To quickly learn the latest about gathering Twitter tweets for research, importing SurveyMonkey data, or using state of the art text analytics tools, check out our most recent Texifter tutorial videos. While they have a bit of a “home brew” flavor, we’ve been told they do help jump start the process of learning about exciting new tools for text.

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Texifter Social Data & Tools June Prize Winners

As a part of getting new users to test our sifter beta, every month this summer we are awarding 12 #datagrants to academics. All you need to do to be included in the July drawing is submit a valid historical Twitter estimate request using sifter and then send us your CV. These prizes shave thousands of dollars of costs off of your research. The June social data and tools prize winners were:

Kelly Fincham
The Department of Journalism, Media Studies, and Public Relations at Hofstra University

“I will use the data and software prize to further my research and analysis of journalism practice on Twitter. My research agenda explores journalists’ evolving norms and practices on social media, specifically Twitter, in the U.S. and Ireland. This grant will help me to research and analyze this subject area  in more depth.” @kellyfincham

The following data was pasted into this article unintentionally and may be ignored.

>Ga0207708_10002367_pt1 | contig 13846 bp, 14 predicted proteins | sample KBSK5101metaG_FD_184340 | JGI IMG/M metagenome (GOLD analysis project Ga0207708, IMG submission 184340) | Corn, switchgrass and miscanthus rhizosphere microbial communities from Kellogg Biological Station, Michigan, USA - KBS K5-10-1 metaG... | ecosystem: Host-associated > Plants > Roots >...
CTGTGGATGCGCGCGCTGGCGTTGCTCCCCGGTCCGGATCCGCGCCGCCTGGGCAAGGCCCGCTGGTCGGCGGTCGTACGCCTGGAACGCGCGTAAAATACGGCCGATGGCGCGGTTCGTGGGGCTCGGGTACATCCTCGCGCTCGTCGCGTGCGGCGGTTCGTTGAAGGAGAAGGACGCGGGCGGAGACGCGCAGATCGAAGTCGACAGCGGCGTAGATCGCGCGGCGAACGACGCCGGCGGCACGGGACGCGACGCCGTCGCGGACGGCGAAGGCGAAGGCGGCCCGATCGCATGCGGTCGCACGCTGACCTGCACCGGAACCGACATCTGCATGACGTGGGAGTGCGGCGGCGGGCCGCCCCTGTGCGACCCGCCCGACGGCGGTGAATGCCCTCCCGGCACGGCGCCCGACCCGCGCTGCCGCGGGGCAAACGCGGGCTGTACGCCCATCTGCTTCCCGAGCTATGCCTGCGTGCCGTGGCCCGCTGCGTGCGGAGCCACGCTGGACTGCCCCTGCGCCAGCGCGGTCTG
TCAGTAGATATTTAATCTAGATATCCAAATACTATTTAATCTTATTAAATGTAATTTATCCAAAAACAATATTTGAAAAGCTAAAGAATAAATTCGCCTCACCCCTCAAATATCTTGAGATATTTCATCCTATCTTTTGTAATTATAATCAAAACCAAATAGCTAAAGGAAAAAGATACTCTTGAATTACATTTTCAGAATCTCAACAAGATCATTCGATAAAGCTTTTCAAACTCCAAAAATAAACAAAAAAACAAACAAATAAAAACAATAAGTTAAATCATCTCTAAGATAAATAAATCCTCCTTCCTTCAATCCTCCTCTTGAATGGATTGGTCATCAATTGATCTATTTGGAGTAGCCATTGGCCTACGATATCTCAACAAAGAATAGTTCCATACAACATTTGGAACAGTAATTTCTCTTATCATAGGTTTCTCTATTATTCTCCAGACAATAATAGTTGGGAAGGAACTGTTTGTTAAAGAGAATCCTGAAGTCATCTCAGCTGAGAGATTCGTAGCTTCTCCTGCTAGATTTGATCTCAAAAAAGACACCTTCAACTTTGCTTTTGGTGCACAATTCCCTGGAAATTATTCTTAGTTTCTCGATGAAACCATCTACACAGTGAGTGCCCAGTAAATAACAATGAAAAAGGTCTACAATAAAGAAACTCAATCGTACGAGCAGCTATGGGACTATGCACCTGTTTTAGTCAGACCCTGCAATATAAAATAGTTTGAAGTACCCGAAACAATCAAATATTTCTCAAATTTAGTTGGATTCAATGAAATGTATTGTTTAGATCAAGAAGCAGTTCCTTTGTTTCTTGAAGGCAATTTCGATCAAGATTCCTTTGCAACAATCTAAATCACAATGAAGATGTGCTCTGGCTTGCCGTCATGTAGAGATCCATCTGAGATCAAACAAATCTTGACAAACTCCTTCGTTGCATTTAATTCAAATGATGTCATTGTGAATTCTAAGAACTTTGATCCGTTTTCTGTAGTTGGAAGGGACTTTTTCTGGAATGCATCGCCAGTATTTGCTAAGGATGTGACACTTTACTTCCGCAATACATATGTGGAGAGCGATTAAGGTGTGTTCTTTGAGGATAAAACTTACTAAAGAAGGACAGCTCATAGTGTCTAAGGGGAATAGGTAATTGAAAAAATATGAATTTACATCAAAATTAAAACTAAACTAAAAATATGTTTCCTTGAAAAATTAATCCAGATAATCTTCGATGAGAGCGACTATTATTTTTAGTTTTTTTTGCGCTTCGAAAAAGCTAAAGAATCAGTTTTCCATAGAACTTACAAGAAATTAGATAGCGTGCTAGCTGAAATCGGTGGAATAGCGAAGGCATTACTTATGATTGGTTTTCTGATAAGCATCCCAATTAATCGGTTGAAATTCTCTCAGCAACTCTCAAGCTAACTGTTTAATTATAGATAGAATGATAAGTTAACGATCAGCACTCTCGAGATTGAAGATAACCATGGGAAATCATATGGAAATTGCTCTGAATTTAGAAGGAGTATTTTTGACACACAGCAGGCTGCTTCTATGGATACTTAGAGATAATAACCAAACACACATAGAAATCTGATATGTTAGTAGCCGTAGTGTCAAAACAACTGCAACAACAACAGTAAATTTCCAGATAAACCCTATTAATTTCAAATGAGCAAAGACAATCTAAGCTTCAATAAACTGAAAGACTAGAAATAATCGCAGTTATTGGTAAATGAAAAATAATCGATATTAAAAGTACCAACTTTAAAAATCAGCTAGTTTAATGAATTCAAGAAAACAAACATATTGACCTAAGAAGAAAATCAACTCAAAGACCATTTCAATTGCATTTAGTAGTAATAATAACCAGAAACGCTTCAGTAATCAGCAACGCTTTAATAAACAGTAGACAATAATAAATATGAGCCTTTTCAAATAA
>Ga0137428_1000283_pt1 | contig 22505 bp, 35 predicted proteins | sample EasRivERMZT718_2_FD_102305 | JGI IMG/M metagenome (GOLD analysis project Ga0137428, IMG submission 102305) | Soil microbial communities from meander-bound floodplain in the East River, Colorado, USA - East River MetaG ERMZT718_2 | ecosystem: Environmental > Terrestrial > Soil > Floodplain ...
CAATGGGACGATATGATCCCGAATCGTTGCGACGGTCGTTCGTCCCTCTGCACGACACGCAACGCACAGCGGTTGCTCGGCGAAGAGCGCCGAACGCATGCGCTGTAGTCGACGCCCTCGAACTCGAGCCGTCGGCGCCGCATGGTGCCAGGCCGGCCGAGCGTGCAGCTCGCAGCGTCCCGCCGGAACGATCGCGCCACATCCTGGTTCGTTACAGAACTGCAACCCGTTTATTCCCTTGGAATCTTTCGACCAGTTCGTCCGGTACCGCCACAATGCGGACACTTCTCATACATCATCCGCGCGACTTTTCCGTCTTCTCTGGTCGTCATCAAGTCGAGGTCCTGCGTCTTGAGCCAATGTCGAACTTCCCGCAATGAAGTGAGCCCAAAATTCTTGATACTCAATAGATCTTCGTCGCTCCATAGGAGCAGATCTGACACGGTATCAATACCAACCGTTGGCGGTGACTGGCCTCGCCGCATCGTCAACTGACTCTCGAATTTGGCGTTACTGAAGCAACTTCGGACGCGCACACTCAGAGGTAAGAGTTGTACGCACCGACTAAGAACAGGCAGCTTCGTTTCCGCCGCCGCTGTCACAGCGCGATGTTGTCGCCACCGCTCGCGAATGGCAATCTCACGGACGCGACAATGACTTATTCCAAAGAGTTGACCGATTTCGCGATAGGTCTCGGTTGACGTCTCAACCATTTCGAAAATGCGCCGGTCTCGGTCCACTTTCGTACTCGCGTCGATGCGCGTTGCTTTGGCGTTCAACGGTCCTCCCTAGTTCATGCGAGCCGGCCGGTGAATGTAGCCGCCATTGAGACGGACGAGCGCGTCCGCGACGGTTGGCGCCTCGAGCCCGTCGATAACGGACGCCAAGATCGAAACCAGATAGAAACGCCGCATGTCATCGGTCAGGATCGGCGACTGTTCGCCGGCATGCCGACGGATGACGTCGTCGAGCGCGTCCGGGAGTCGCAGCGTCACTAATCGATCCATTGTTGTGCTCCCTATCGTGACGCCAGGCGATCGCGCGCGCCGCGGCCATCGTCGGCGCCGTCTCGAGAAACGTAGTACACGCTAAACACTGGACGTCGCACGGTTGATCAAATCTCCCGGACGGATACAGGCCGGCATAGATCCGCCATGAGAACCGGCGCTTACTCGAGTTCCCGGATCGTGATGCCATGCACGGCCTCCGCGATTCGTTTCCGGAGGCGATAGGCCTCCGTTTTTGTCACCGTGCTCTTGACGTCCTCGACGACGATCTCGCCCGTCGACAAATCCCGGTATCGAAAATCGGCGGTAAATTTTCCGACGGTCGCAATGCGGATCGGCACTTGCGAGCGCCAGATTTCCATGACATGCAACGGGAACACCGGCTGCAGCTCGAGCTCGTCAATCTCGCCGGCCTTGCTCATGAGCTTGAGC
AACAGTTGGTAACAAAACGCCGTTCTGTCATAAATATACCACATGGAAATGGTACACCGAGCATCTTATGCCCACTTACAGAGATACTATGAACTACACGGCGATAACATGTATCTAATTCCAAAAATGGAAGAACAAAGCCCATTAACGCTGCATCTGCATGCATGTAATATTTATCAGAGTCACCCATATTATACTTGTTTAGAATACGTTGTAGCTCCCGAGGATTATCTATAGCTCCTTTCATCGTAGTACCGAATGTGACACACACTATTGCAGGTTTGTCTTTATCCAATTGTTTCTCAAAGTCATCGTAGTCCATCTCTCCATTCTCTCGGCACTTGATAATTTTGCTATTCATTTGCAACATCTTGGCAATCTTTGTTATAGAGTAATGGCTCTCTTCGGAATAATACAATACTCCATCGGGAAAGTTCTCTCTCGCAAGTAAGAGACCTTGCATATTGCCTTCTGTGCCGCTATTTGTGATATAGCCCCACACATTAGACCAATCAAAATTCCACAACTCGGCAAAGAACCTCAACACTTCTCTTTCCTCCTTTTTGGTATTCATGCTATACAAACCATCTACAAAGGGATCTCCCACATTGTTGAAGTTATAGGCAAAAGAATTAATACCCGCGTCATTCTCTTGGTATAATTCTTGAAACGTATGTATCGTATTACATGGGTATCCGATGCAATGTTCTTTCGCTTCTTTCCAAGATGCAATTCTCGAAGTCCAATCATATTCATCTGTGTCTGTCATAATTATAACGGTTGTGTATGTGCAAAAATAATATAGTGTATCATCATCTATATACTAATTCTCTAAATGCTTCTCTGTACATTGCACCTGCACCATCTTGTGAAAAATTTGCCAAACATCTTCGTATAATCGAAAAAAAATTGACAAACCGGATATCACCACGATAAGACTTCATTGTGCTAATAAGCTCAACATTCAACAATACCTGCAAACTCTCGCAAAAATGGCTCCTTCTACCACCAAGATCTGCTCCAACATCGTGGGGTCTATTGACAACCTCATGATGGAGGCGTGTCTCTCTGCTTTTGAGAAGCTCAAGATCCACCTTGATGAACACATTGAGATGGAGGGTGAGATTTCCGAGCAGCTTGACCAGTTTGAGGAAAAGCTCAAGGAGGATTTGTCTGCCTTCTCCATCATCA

Martina Wengenmeir
PhD candidate in the  Media and Communication Department at the University of Canterbury, Christchurch, New Zealand

“I am hoping to use the data and software prize for my PhD research on the recovery and rebuild after the Christchurch earthquake of 2011. I am particularly interested in framing and sentiment of tweets and am hoping to compare a historical data set during disaster response and recovery to the conversation about the rebuilt of the city which is still ongoing today. I am hoping to study the differences and similarities of conversations on Twitter now and then.” @tinserella

Carmina Godoy
Postgraduate student in the Universidad Complutense de Madrid

“I will like to integrate the collected data (tweets) in my final essay in order to get my Masters degree. The subject of my essay is: racism online.” @CarminaGodoy

Warren Allen
Assistant Professor at the iSchool at Florida State University

“This award will be used to collect and analyze select data from the early group stages of the 2014 World Cup. Social media – including but not limited to Twitter – are increasingly integrated into traditional (TV, radio, print) media campaigns. At the 2014 World Cup, the hashtags #becausefootball and #becausefutbol were promoted throughout the televising of the games. Exploratory thematic analysis of these Tweets – enabled by Sifter and Discovertext – will describe how the use of these commercially-oriented hashtags are used in comparison to what we know about live event Twitter usage in the current body of research.” @warrensallen